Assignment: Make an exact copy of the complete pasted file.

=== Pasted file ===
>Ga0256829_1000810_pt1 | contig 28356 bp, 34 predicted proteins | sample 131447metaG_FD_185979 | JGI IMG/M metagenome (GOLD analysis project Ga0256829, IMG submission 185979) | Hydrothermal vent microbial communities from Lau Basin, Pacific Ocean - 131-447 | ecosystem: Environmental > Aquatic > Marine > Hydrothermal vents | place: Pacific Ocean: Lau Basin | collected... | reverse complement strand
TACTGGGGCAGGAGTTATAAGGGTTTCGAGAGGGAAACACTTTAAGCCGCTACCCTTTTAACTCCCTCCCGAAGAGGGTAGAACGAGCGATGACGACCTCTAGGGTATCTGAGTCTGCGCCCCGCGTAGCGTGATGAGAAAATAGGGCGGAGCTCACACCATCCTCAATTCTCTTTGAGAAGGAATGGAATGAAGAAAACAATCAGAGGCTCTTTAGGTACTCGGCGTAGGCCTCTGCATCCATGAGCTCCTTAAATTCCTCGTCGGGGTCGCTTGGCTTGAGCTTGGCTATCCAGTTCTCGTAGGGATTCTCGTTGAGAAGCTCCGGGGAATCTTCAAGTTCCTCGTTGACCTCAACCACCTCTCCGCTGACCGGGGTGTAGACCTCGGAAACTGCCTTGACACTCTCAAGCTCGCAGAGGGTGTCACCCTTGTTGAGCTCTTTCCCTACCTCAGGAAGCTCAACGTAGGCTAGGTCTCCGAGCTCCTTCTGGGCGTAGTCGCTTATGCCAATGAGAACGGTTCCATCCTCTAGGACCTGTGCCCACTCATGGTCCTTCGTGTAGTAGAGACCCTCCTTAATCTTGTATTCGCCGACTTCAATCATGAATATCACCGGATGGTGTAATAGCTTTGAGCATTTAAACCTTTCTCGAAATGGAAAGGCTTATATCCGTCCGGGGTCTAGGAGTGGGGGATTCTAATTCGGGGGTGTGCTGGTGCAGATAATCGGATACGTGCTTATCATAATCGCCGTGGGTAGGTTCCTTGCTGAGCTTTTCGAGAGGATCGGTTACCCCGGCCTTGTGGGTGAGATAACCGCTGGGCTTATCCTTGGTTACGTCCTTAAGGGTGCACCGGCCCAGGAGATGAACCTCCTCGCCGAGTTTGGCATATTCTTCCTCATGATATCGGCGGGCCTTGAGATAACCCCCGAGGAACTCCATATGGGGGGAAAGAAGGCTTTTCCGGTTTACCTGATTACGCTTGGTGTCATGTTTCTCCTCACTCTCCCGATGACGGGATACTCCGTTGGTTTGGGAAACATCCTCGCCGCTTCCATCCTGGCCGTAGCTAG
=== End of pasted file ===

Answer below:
>Ga0256829_1000810_pt1 | contig 28356 bp, 34 predicted proteins | sample 131447metaG_FD_185979 | JGI IMG/M metagenome (GOLD analysis project Ga0256829, IMG submission 185979) | Hydrothermal vent microbial communities from Lau Basin, Pacific Ocean - 131-447 | ecosystem: Environmental > Aquatic > Marine > Hydrothermal vents | place: Pacific Ocean: Lau Basin | collected... | reverse complement strand
TACTGGGGCAGGAGTTATAAGGGTTTCGAGAGGGAAACACTTTAAGCCGCTACCCTTTTAACTCCCTCCCGAAGAGGGTAGAACGAGCGATGACGACCTCTAGGGTATCTGAGTCTGCGCCCCGCGTAGCGTGATGAGAAAATAGGGCGGAGCTCACACCATCCTCAATTCTCTTTGAGAAGGAATGGAATGAAGAAAACAATCAGAGGCTCTTTAGGTACTCGGCGTAGGCCTCTGCATCCATGAGCTCCTTAAATTCCTCGTCGGGGTCGCTTGGCTTGAGCTTGGCTATCCAGTTCTCGTAGGGATTCTCGTTGAGAAGCTCCGGGGAATCTTCAAGTTCCTCGTTGACCTCAACCACCTCTCCGCTGACCGGGGTGTAGACCTCGGAAACTGCCTTGACACTCTCAAGCTCGCAGAGGGTGTCACCCTTGTTGAGCTCTTTCCCTACCTCAGGAAGCTCAACGTAGGCTAGGTCTCCGAGCTCCTTCTGGGCGTAGTCGCTTATGCCAATGAGAACGGTTCCATCCTCTAGGACCTGTGCCCACTCATGGTCCTTCGTGTAGTAGAGACCCTCCTTAATCTTGTATTCGCCGACTTCAATCATGAATATCACCGGATGGTGTAATAGCTTTGAGCATTTAAACCTTTCTCGAAATGGAAAGGCTTATATCCGTCCGGGGTCTAGGAGTGGGGGATTCTAATTCGGGGGTGTGCTGGTGCAGATAATCGGATACGTGCTTATCATAATCGCCGTGGGTAGGTTCCTTGCTGAGCTTTTCGAGAGGATCGGTTACCCCGGCCTTGTGGGTGAGATAACCGCTGGGCTTATCCTTGGTTACGTCCTTAAGGGTGCACCGGCCCAGGAGATGAACCTCCTCGCCGAGTTTGGCATATTCTTCCTCATGATATCGGCGGGCCTTGAGATAACCCCCGAGGAACTCCATATGGGGGGAAAGAAGGCTTTTCCGGTTTACCTGATTACGCTTGGTGTCATGTTTCTCCTCACTCTCCCGATGACGGGATACTCCGTTGGTTTGGGAAACATCCTCGCCGCTTCCATCCTGGCCGTAGCTAG